Today in the car on the way home from school, my two youngest children and I got in a discussion of dream homes. I smiled and I listened to their wonderful, impossible ideas:

A rooftop garden to grow food, which then would be given to me to cook
A room with a beach and a playground
A machine that would “make anything you wanted”
A movie room with a screen as big as a normal house
Servants to make you food whenever you wanted (gee, that isn’t MOM, huh? Bah)
A bedroom with a bunk bed and a flower garden
A virtual-reality room
A living room with couches that you could bounce on and touch the ceiling

They got me thinking to when I would try to imagine my own dream home when I was a kid. I actually would take the whole thing further, drawing it out and the entire neighborhood as well. I would take a little plastic ruler and carefully draw my own house plan, after perusing the many house plan magazines my dreamer parents always had lying around. There were always plenty of bathrooms with elaborate tubs, a game room with ping-pong, pool, and every pinball game made, a music room with colossal speakers and a stage for my favorite visiting bands and a dance floor, and of course my bedroom would be the biggest room in the house, with a remote control elevated bed surrounded by exotic gauzy curtains and beads. I would draw out curvy roads for my community, with names I thought sounded classy like Brentwood Lane, and Lincolnshire Way, and South Britton Drive, interspersed with plenty of green parks, a big pool with slides and diving boards, a rec center, and shops. I would work for hours on these, then bring them to my dad and announce I wanted to be a City Planner. He actually liked what I did, and liked to look at my ideas, and that was really nice.

It’s funny, then before you know it you are off in the world and you need to find a home. The first house I moved into from my parents was a dump of an un-air-conditioned craphole in Scottsdale, Arizona, an orange brick charmless ‘60s block of a place. It had a pool with filthy green unattended water, copious brown baked weeds for a backyard, and doors and windows that never shut right. But I was young, and it was exciting just to be OUT and SOMEWHERE ELSE. Moving from Wisconsin to Arizona was like moving to the moon, it really was.

Each successive place, for the most part, got a little bit better, less decrepit and closer to some idea of a dream, even if the dream was just to have a functional fridge and neighbors you didn’t want to kill. When it finally became possible to buy a house, the search seemed to take forever. It is such a commitment, such a huge amount of money, you want that to hit as many dream points as you can possibly find. We found in the end the cutest little red brick ‘30s cottage, in our favorite charming neighborhood in Denver, one that would’ve been worthy of my early drawing efforts. It was less than 1000 square feet, but in great shape, updated, with a small but pretty backyard with a nice deck and a big tree that spread out to give plenty of shade. We stayed there until it simply was too small, and impossible to fit another child into.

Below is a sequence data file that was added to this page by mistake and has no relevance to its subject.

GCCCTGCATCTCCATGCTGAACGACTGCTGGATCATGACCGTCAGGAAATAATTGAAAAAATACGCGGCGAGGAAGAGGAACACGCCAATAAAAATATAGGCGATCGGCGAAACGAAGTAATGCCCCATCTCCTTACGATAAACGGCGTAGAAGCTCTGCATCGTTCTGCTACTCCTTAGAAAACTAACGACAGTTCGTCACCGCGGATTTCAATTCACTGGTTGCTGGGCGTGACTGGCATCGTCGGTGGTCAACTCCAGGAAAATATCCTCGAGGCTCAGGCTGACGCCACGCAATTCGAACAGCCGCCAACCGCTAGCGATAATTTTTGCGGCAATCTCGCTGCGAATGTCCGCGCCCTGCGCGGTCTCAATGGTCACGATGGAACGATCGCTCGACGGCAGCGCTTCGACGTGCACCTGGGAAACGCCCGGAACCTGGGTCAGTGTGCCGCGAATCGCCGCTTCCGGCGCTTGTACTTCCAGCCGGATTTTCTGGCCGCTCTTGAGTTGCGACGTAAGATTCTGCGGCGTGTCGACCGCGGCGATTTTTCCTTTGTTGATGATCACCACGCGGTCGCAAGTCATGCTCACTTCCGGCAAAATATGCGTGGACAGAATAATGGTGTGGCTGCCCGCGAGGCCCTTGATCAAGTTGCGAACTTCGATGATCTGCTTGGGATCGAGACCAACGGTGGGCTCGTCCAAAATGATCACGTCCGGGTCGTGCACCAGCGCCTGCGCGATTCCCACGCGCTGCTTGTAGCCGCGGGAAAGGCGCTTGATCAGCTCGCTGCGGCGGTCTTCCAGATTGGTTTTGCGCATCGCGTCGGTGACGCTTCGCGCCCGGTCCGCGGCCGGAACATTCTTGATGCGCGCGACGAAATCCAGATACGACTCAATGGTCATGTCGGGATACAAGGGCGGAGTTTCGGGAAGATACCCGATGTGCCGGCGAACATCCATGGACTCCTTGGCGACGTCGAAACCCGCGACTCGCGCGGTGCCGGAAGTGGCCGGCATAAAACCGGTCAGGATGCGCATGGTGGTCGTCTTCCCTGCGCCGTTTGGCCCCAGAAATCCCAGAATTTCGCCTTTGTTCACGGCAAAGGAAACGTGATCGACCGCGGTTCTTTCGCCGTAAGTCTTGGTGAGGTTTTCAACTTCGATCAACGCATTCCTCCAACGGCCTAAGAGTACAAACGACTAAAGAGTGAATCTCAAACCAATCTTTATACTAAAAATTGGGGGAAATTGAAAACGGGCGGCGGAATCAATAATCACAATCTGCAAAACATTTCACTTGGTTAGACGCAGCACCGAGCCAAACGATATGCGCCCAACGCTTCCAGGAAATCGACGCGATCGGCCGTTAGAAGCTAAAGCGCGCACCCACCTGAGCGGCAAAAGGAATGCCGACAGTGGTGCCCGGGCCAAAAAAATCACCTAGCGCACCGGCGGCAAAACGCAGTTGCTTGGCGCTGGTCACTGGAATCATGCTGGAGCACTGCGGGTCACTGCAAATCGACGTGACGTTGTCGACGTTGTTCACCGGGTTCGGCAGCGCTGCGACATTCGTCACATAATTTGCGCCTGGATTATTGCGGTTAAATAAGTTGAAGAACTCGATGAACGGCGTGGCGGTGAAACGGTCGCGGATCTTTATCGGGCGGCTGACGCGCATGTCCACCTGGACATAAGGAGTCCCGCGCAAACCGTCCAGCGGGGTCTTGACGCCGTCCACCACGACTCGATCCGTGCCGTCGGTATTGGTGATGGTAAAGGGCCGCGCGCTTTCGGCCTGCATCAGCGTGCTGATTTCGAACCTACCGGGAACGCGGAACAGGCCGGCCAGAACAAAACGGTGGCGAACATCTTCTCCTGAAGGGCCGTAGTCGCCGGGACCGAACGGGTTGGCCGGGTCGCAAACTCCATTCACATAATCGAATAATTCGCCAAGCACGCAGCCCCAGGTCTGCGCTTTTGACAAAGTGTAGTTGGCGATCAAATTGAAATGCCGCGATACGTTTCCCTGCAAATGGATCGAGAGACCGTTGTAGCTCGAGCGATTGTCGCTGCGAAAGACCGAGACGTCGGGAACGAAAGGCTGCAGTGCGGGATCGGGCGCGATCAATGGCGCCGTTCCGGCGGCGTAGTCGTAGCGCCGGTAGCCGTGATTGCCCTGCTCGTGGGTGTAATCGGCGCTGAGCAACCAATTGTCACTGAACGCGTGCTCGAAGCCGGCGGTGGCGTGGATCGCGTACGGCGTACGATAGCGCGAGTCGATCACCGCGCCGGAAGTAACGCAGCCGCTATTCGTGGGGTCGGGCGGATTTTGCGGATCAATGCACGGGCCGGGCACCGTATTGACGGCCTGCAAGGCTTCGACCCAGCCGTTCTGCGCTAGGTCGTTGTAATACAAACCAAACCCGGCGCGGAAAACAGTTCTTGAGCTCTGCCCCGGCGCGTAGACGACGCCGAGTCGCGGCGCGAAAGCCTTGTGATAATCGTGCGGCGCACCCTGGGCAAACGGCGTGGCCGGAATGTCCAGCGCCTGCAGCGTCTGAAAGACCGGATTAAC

The next house was a tall mock tudor, impressive-looking and around the corner from a big park. We stayed until again the addition of another child necessitated a move, as well as a need to get in a “better” school district. So we moved to one of the snootiest suburbs, in an “entry-level” Wealthy Person’s house, 6000 square feet on two long levels, with a complicated tri-level yard, packed with flowers and trees. We weren’t there even a year before the move to Washington, and the purchase of the first brand-new home ever, with all the bells and whistles, the granite kitchen, big dual-head shower, a balcony to get a tiny glimpse of the lake, nice neighborhood.

When the kids asked me what my Dream House would be now, I had trouble thinking of what I would like. I don’t know any more. I know big expensive houses are big and expensive to take care of and pay the taxes on, that I know. I know living in a place you feel safe is worthwhile. I know that anything you have will always be more than you need, and less than you want.

My dreams now are not of houses, or things. I have had houses and things and stuff, and they mean less and less to me as the years go by. But this is not important to tell the kids, as they are enjoying their flights of fancy, and that is good. I tell them I think a house on the water would be nice, and they both exclaim, “Oh! Yes!” at the same time, and excitedly imagine more about that as I drive to this latest home, in a nice neighborhood.